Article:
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I came across an article on setting limits for your children in the parenting section of a recent edition of the Work & Family Life newsletter. The article was written by Dr. Ron Taffel and was adapted from his book “Childhood Unbound – Saving Our Kids’ Best Selves: Confident Parenting in a World of Change.” Dr. Taffel gives 5 suggestions of effective limits to set for children without causing a child rebellion.
The first suggestion is for curbing freedom of speech at home. Some parents let their children say whatever comes to mind and some are very proud when their grade school child can negotiate a later bedtime or different clothing. But a child’s freedom of speech must have bounds, especially toward his or her parents.
The second area is for respect and empathy. Dr. Taffel writes that demanding a degree of respect from kids of all ages protects your child’s emotional well-being…learning that you have feelings and that certain lines are not to be crossed gives children a blueprint of interpersonal wisdom.” Both kids and adults can tell when kids cross the respect line; the key is to name what has just been said as wrong or unacceptable. For example, saying to your child “Calling me a name like that may get a laugh on TV, but it is completely unacceptable here.”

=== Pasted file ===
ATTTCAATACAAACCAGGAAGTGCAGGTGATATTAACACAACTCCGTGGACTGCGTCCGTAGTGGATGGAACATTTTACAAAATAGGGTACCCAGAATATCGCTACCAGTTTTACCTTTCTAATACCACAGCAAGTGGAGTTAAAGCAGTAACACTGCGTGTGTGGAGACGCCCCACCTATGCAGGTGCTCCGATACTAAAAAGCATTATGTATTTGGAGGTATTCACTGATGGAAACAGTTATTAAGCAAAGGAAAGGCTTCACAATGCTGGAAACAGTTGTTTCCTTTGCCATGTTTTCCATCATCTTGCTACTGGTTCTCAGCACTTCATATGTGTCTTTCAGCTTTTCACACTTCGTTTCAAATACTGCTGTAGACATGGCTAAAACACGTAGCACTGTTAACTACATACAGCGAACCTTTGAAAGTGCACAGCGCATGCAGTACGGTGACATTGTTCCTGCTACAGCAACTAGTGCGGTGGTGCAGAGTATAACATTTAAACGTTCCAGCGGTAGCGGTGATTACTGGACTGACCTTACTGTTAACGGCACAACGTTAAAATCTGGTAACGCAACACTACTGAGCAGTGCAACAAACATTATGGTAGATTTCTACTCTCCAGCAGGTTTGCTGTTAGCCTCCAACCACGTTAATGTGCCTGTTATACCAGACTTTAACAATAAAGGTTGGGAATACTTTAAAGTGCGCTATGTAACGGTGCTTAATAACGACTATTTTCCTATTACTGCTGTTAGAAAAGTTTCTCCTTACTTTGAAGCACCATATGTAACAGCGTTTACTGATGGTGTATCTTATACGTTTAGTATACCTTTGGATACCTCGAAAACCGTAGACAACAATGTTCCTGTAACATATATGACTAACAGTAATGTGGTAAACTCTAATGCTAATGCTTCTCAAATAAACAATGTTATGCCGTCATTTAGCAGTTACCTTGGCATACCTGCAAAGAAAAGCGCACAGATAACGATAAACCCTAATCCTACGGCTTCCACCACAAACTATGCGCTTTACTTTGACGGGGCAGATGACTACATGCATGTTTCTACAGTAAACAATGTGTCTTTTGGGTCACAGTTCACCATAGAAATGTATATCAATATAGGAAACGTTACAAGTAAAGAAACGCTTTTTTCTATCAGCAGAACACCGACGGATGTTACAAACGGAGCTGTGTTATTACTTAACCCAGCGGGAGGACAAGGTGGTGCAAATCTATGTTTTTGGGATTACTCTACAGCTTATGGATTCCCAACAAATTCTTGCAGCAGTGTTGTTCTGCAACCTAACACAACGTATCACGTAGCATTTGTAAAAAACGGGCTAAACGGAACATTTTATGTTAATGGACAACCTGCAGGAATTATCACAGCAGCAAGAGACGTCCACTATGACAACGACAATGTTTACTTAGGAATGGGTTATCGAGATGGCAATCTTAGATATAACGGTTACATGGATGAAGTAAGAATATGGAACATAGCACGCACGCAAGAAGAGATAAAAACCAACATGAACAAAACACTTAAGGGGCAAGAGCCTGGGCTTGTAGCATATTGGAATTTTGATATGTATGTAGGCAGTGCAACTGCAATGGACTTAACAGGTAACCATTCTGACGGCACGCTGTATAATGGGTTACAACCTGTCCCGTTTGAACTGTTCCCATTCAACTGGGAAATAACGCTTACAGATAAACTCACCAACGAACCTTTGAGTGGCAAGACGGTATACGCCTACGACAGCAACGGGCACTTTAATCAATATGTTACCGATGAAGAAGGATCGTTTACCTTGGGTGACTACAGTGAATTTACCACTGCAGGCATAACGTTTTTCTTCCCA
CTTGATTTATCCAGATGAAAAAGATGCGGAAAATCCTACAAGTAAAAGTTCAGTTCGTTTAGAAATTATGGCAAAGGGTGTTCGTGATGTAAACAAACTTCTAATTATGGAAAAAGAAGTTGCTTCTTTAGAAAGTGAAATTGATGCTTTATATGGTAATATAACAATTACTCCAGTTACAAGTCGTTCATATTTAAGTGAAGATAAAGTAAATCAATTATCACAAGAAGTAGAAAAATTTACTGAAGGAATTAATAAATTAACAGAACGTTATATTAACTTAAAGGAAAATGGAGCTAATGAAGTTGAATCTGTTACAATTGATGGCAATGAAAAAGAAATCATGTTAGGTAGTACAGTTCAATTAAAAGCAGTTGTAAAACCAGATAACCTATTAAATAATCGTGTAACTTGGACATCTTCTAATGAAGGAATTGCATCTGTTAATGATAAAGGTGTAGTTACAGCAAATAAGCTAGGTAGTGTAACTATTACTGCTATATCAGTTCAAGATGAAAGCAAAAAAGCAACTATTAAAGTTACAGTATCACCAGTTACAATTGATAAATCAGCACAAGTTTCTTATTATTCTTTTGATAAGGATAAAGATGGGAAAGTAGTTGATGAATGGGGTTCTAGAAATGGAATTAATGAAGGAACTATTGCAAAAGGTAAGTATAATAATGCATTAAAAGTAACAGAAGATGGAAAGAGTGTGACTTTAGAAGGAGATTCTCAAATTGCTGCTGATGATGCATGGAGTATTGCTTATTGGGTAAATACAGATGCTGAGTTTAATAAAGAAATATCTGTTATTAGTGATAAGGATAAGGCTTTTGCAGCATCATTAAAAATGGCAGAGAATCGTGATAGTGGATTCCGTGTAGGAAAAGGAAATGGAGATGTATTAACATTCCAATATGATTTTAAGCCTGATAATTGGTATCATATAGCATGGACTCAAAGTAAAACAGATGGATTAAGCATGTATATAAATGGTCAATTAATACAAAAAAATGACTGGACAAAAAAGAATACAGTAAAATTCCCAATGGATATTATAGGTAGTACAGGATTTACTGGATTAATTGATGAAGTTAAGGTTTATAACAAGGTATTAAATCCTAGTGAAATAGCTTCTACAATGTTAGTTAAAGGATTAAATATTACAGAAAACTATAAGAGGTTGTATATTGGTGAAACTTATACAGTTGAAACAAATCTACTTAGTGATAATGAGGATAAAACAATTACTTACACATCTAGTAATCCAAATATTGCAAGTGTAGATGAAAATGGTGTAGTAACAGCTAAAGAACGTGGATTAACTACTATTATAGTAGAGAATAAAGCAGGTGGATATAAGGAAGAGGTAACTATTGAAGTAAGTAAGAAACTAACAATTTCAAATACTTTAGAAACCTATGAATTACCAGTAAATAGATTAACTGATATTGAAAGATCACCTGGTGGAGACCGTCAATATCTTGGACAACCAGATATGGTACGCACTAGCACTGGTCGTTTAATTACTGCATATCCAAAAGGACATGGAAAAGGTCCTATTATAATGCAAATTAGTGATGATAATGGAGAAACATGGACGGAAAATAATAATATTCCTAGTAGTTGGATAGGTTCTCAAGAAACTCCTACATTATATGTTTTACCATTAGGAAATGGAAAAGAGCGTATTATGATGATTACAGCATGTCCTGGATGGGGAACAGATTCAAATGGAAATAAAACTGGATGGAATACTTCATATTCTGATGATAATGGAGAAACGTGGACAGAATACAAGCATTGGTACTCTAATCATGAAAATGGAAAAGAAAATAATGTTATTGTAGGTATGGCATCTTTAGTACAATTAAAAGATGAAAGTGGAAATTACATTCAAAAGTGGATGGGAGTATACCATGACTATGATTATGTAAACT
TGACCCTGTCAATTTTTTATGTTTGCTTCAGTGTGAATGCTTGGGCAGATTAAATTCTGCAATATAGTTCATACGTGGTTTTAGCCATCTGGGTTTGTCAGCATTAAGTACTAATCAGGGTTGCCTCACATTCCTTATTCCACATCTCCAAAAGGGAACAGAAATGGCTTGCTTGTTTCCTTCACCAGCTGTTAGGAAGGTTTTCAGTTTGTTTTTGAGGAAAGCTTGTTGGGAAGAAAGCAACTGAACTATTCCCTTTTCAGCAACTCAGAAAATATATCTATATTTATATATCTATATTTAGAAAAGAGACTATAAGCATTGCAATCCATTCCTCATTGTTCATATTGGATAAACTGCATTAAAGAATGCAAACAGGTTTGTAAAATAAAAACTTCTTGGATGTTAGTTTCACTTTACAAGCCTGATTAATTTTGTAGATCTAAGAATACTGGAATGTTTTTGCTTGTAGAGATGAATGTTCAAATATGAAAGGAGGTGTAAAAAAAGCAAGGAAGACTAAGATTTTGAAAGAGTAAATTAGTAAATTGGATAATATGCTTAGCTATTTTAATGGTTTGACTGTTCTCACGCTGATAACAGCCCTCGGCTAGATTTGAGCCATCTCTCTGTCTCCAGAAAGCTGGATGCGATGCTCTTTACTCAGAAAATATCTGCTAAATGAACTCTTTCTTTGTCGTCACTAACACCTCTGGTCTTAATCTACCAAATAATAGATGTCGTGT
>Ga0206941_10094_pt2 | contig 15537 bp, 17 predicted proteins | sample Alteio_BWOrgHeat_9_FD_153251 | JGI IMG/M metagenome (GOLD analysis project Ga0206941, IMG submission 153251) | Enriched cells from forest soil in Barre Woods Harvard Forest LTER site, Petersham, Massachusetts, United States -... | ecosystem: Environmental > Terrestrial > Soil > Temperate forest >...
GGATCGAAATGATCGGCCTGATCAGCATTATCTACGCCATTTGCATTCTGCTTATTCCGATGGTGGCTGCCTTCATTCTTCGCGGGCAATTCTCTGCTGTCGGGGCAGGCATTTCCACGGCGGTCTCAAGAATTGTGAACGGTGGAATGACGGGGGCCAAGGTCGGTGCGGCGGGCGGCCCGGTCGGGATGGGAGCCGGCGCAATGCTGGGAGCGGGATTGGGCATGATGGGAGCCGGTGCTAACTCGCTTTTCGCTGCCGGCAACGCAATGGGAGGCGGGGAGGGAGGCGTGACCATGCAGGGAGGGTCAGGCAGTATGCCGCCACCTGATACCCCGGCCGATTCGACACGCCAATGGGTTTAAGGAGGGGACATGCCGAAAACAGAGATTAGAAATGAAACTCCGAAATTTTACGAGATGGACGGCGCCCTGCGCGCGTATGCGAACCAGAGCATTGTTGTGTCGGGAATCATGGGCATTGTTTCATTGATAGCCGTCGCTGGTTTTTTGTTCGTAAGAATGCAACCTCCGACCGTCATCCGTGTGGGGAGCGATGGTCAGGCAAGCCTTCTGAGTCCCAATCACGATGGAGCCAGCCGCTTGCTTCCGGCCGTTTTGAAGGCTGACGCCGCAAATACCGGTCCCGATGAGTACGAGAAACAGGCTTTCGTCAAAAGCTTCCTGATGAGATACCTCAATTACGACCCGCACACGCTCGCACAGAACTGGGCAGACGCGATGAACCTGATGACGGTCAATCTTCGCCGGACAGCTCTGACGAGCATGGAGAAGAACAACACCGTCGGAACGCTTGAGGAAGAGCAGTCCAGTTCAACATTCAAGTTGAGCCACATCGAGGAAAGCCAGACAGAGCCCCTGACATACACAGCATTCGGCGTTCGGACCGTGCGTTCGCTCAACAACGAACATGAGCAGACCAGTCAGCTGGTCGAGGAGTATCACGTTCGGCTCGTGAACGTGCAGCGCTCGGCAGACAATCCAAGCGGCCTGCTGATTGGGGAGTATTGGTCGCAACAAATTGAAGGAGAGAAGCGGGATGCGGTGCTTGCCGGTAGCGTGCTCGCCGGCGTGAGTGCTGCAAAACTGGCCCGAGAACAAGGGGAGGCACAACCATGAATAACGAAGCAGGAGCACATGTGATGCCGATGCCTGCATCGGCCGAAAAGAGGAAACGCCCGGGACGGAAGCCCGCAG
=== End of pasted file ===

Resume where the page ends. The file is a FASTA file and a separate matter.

Third is to just say yes to setting a limit. Although we have all heard that consequences should be compassionate and fit the crime, it also must be enforceable. When determining a consequence, stop and decide who it will hurt more, you or your child. Take a few breaths, walk away and reflect. Dr. Taffel suggests you reduce your immediate threat by half before it leaves your lips and to not be afraid to replace an impulsive consequence with an enforceable one.
Forth is to use limits and consequences to teach. Consequences also give us an avenue to teach our children. After the transgression, come back to the child and briefly review what happened, about what was out of line, and then ask: How can we do it differently next time? Kids can come up with some great solutions.
And finally, reward genuine effort by your children. Focus on what they are doing right and this feedback will help show children that you are actively engaged and that you can and do see when they are doing something right. Praise them for their efforts and only when you mean it. Dr. Taffel says to always remember: praise small, praise quick, praise genuinely.